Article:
"Zachary Ezra Rawlins is a graduate student in Vermont when he discovers a rare book hidden in the stacks. As he turns the pages, entranced by tales of lovelorn prisoners, key collectors, and nameless acolytes, he reads something strange: a story from his own childhood. Bewildered by this inexplicable book and desperate to make sense of how his own life came to be recorded, Zachary uncovers a series of clues--a bee, a key, and a sword--that lead him to a masquerade party in New York, to a secret club, and through a doorway to a subterranean library, hidden far below the surface of the earth. What Zachary finds in this curious place is more than just a buried home for books and their guardians--it is a place of lost cities and seas of honey, lovers who pass notes under doors and across time, and of stories whispered by the dead. Zachary learns of those who have sacrificed much to protect this realm, relinquishing their sight and their tongues to preserve this archive, and also those who are intent on its destruction. Together with Mirabel, a fierce, pink-haired protector of the place, and Dorian, a beautiful barefoot man with shifting alliances, Zachary travels the twisting tunnels, darkened stairwells, crowded ballrooms, and sweetly-soaked shores of this magical world, discovering his purpose--in both the rare book and in his own life"--
This novel won't be for everyone. Erin Morgenstern has a specific writing style - if you need lots of plot, she might not be for you. For me, Erin Morgenstern is one of our modern-day fairytale tellers - and I believe we need new fairytales as adults just as much as our children do.
This novel is a love letter to stories. It's about the way a story takes us on a journey; teaches us how to be brave; reminds us of the importance of friendship; allows us to fall in love; breaks our heart and then heals it again.
This will be my favorite book of 2019. It's magic, pure and simple.
Dorian is hmm, well for sure he is a love interest, maybe a foil, a lot of other things????
Mirabel is Fate. She is not a person but something else wrapped up in a person.
There is a Keeper waiting, biding time, waiting
Allegra Cavallo is The Painter
Simon JONATHAN Keating is a man lost in time
Eleanor is The Rabbit and a Captain, sailing, sailing, sailing
There is a pirate and a girl
There are those who lose their tongues, their hands, their eyes – these are choices that are made
There are bees, a mouse, a feather, a crown, a heart
The owl king is a phenomenon. The Parliament of owls propels the story forward
A ship without a sea. A library, A city. A fire, A figure in a fur coat on a beach…… A woman with pink hair…..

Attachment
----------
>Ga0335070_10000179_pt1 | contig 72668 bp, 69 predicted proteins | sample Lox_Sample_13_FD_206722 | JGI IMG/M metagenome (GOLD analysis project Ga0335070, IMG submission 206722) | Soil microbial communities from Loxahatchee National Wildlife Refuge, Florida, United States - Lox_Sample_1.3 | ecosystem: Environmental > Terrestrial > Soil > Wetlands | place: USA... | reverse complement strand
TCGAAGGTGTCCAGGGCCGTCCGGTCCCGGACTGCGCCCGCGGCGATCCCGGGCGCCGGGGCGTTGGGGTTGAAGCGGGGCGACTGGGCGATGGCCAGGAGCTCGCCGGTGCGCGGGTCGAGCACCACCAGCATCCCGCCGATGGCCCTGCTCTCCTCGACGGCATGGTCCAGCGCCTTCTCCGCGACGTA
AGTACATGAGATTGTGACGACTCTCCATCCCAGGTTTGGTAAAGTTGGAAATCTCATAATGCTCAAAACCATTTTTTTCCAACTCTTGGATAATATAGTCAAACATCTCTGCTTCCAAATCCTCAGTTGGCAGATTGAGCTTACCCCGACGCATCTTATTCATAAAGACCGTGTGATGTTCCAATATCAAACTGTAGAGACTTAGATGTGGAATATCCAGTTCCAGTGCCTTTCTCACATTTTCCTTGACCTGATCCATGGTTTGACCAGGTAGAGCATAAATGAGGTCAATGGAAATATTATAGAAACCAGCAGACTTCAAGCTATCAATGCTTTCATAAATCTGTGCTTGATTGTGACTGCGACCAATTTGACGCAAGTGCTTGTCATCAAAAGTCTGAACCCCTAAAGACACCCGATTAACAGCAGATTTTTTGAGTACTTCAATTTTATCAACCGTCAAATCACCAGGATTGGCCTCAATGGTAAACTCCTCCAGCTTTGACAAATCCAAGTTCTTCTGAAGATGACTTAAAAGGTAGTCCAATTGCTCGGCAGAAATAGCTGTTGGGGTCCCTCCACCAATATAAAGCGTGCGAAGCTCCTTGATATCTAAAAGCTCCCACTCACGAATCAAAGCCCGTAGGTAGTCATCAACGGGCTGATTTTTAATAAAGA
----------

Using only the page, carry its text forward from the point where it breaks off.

Stardust and stories
The whole story is always leading to a goodbye.
Brilliant, confusing, double back and switch around. If I read this book seven or eight more times, I might be able to fit together more of the puzzle pieces, but maybe not. I really liked the book.
At the story’s center is Zachary Ezra Rawlins. He’s a graduate student who stumbles upon a book in the library that describes a scene from his life. But the book was published before his birth. Following the bee, key, and sword symbols on the tome, he finds himself at a masquerade and the story spirals from there.
I waited a few weeks after finishing it before writing down my thoughts. There’s so much to process and I still feel like it’s marinating in my brain. Mirabel has stayed with me, with her fierce determination. The keys hanging from the ceiling of a dark house still sway in my mind. The warm fire at the Innkeeper’s hearth, the cocktails at the Algonquin, a story-telling pirate, a ship sailing on a sea of honey, and the parliament of owls, the parade of images is endless and enthralling.
Fate and Time fall in love. The Moon meets the Sun to talk through the issues on earth. Doors appear that lead you into a subterranean library filled with twisting corridors and a kitchen that mysteriously fulfills your needs. There are classic, but complicated villains. There are lovers kept apart by time. There are dollhouses and cats, whispered words and fires.
There is too much to describe in a single review and I know that if I read the book a dozen times I would still find more to discover. The world Morgenstern creates is so vivid and beautiful and complex. In a similar style to The Night Circus, she flips back and forth between descriptive scenes and Zachary’s story. The plot moves forward, then it wanders off, then it diverges again and you realize it was connected all along. I know I’ll dive back into this one soon to experience it all over again.